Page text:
Legally changing the spelling of your name requires the same steps as changing to a new name; you must file the appropriate forms in the court with jurisdiction over your place of residence. This usually means a county civil court, sometimes also known as a circuit court or district court. For most people with no criminal background, a legal name change is a fairly simple and straightforward process.
Obtain an official application for name change from the clerk of court in the county in which you live. Many states enforce both residency and age requirements on anyone seeking a legal change of spelling or name. In the state of Minnesota, for example, you must be 18 years of age and a resident of the state for at least six months. In all states, a parent or legal guardian must file the application on behalf of a minor.
Read More: How to Change the Spelling of a Name on a Birth Certificate
Fill out the form, which will ask for the correct and complete spelling of your current legal name and the new spelling for which you are applying. Sign your current name and take any required oath before a notary public. If this will also change the spelling of your spouse's or children's names, they must also sign. You may also have to submit to a background and criminal check. Many states require that anyone with a criminal conviction attempting to change his name must report the change to the prosecuting authority, which can object to the change.
Fill out a proposed Order that a judge or authorized clerk will sign to make your new spelling legal. Do not mark or fill in any information in spaces designated for the clerk or judge to complete and sign.
Bring the form to the clerk of court and pay the filing fee. There may also be copying and certifying fees to pay. You may be able to file the application "in forma pauperis," meaning you are destitute and request that the court waive the fee. The clerk will date-stamp and file the application and enter it into the public record. The court will schedule a hearing that you must attend along with anyone else -- a spouse or children, for example -- affected by the spelling change.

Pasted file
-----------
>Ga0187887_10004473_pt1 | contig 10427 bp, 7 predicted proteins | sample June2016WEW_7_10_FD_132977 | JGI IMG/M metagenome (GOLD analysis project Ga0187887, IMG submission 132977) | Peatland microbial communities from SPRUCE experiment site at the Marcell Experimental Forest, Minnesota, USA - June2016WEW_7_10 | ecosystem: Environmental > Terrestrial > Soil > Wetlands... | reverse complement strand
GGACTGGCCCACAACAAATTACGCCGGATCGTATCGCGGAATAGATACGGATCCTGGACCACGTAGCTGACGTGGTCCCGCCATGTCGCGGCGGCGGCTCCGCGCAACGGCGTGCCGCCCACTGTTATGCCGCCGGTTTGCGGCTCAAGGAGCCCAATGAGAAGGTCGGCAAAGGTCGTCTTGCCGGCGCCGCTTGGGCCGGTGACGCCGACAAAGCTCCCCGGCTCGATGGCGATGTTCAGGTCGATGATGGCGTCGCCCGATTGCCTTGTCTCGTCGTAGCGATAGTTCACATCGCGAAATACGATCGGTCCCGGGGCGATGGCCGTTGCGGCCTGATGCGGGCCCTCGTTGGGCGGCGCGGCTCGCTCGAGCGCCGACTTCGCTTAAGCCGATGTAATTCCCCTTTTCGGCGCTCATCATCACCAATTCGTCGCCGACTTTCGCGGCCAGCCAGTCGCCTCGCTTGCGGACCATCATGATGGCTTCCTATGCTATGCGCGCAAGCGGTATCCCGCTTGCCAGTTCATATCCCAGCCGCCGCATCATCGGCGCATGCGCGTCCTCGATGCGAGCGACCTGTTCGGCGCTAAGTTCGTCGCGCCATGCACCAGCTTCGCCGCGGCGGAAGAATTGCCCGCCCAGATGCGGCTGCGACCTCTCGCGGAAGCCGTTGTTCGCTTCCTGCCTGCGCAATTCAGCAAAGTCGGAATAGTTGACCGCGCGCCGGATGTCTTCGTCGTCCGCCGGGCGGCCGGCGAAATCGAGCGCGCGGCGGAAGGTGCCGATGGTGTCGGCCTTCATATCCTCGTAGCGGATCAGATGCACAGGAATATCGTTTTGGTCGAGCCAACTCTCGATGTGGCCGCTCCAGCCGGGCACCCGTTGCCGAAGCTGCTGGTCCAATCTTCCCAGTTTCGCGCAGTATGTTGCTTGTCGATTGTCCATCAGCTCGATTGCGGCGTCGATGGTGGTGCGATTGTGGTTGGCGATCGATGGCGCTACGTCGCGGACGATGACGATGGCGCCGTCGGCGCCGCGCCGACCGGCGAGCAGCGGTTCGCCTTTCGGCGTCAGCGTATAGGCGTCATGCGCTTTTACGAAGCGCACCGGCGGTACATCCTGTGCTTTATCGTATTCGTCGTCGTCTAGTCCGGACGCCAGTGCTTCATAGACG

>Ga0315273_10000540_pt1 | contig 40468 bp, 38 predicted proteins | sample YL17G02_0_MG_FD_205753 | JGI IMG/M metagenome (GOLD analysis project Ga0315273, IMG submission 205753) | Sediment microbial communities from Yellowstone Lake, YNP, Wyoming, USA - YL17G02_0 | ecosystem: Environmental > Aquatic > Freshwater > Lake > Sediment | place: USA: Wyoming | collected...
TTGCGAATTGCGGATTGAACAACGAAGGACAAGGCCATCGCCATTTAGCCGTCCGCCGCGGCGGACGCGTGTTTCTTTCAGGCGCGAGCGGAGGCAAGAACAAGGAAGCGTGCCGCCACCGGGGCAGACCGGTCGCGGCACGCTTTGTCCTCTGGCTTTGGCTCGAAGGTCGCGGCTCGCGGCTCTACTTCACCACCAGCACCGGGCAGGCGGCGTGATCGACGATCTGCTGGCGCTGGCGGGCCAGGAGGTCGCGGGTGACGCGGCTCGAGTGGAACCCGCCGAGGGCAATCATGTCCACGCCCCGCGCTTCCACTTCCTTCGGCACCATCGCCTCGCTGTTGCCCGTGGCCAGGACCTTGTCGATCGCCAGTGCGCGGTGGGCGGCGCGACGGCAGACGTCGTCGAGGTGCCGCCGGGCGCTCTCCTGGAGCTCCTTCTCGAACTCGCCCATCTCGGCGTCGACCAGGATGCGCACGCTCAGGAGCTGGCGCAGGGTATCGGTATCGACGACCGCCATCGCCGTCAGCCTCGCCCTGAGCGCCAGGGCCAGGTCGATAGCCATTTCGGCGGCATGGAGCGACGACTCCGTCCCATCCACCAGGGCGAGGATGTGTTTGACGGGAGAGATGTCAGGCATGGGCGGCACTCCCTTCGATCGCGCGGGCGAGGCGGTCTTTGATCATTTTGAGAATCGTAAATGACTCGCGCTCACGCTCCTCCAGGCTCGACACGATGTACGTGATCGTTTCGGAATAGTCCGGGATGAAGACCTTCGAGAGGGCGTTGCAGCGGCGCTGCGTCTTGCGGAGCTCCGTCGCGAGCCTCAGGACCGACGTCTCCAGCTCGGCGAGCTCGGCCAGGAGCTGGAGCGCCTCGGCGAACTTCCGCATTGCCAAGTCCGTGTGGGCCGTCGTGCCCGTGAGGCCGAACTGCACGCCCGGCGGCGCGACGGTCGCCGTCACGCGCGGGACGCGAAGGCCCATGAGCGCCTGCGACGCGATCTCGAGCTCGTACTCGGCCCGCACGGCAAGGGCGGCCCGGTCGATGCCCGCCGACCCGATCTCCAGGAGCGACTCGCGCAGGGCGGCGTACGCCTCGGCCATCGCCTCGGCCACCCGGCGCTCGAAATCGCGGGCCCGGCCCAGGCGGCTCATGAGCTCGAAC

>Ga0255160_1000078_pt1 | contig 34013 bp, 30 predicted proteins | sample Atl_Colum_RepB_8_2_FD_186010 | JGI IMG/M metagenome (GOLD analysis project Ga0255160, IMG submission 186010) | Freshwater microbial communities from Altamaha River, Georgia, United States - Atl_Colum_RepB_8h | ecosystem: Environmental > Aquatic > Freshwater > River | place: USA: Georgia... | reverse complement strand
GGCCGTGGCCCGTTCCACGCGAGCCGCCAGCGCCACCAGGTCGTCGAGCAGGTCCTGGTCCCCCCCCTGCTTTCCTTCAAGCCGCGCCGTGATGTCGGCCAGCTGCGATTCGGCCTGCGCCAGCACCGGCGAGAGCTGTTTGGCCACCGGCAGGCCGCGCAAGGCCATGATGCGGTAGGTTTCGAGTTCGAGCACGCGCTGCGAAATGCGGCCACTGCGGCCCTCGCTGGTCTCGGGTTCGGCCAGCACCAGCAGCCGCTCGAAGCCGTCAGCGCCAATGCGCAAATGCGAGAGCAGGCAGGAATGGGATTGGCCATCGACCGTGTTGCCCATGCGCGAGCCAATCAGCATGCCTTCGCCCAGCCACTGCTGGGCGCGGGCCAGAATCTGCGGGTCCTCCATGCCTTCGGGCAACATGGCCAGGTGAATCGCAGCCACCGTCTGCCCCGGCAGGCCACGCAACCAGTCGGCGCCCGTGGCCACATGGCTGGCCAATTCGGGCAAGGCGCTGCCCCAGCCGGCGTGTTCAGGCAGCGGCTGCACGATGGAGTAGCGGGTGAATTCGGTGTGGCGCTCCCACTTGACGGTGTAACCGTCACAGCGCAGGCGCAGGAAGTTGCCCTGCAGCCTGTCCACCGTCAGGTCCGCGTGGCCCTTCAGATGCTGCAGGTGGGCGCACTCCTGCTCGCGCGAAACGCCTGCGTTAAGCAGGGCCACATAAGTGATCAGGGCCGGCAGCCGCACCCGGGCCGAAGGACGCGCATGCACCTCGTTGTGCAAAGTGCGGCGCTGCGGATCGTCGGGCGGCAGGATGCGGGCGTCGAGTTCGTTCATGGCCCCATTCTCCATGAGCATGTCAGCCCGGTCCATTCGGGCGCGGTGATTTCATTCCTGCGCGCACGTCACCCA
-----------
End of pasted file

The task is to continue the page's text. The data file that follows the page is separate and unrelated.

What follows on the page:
Attend the scheduled hearing, at which you will appear before a judge or hearing officer. Take an oath as to your identity, explain the reason for the new spelling of your name and answer any questions from the bench. The judge or hearing officer will then sign the proposed Order and enter it into the record. You may obtain certified copies of the Order from the clerk.
Don't change the spelling of your name without informing Social Security. You can complete an online form at Social Security Online or visit your local Social Security office.
On filing, you will have to present acceptable identification, including a photo ID, birth certificate and/or passport.
You will be required to give the legal description of any property in which you have a lien or interest. The legal description appears on your mortgage deed or is available from the state, county or city registrar.
State law may require you to bring witnesses to the hearing, who must testify under oath as to your current name and identity.
Founder/president of the innovative reference publisher The Archive LLC, Tom Streissguth has been a self-employed business owner, independent bookseller and freelance author in the school/library market. Holding a bachelor's degree from Yale, Streissguth has published more than 100 works of history, biography, current affairs and geography for young readers.